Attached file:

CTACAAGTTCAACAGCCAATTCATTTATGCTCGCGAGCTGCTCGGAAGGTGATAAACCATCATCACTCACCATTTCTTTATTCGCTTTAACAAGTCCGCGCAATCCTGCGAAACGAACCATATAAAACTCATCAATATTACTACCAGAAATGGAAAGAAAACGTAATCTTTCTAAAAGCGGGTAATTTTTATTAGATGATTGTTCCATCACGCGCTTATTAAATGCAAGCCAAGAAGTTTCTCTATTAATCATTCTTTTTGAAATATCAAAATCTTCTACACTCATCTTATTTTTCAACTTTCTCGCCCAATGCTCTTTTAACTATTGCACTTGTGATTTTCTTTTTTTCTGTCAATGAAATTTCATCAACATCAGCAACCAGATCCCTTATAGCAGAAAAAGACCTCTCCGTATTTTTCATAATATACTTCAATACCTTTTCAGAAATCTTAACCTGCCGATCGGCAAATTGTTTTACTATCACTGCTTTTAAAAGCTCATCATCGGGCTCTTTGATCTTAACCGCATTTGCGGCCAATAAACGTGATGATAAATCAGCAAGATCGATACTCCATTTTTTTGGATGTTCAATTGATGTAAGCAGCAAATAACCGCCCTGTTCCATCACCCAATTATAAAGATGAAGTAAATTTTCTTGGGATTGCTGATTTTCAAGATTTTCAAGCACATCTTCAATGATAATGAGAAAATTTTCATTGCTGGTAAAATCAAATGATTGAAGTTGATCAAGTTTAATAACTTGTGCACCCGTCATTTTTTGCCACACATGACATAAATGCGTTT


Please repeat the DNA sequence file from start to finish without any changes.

CTACAAGTTCAACAGCCAATTCATTTATGCTCGCGAGCTGCTCGGAAGGTGATAAACCATCATCACTCACCATTTCTTTATTCGCTTTAACAAGTCCGCGCAATCCTGCGAAACGAACCATATAAAACTCATCAATATTACTACCAGAAATGGAAAGAAAACGTAATCTTTCTAAAAGCGGGTAATTTTTATTAGATGATTGTTCCATCACGCGCTTATTAAATGCAAGCCAAGAAGTTTCTCTATTAATCATTCTTTTTGAAATATCAAAATCTTCTACACTCATCTTATTTTTCAACTTTCTCGCCCAATGCTCTTTTAACTATTGCACTTGTGATTTTCTTTTTTTCTGTCAATGAAATTTCATCAACATCAGCAACCAGATCCCTTATAGCAGAAAAAGACCTCTCCGTATTTTTCATAATATACTTCAATACCTTTTCAGAAATCTTAACCTGCCGATCGGCAAATTGTTTTACTATCACTGCTTTTAAAAGCTCATCATCGGGCTCTTTGATCTTAACCGCATTTGCGGCCAATAAACGTGATGATAAATCAGCAAGATCGATACTCCATTTTTTTGGATGTTCAATTGATGTAAGCAGCAAATAACCGCCCTGTTCCATCACCCAATTATAAAGATGAAGTAAATTTTCTTGGGATTGCTGATTTTCAAGATTTTCAAGCACATCTTCAATGATAATGAGAAAATTTTCATTGCTGGTAAAATCAAATGATTGAAGTTGATCAAGTTTAATAACTTGTGCACCCGTCATTTTTTGCCACACATGACATAAATGCGTTT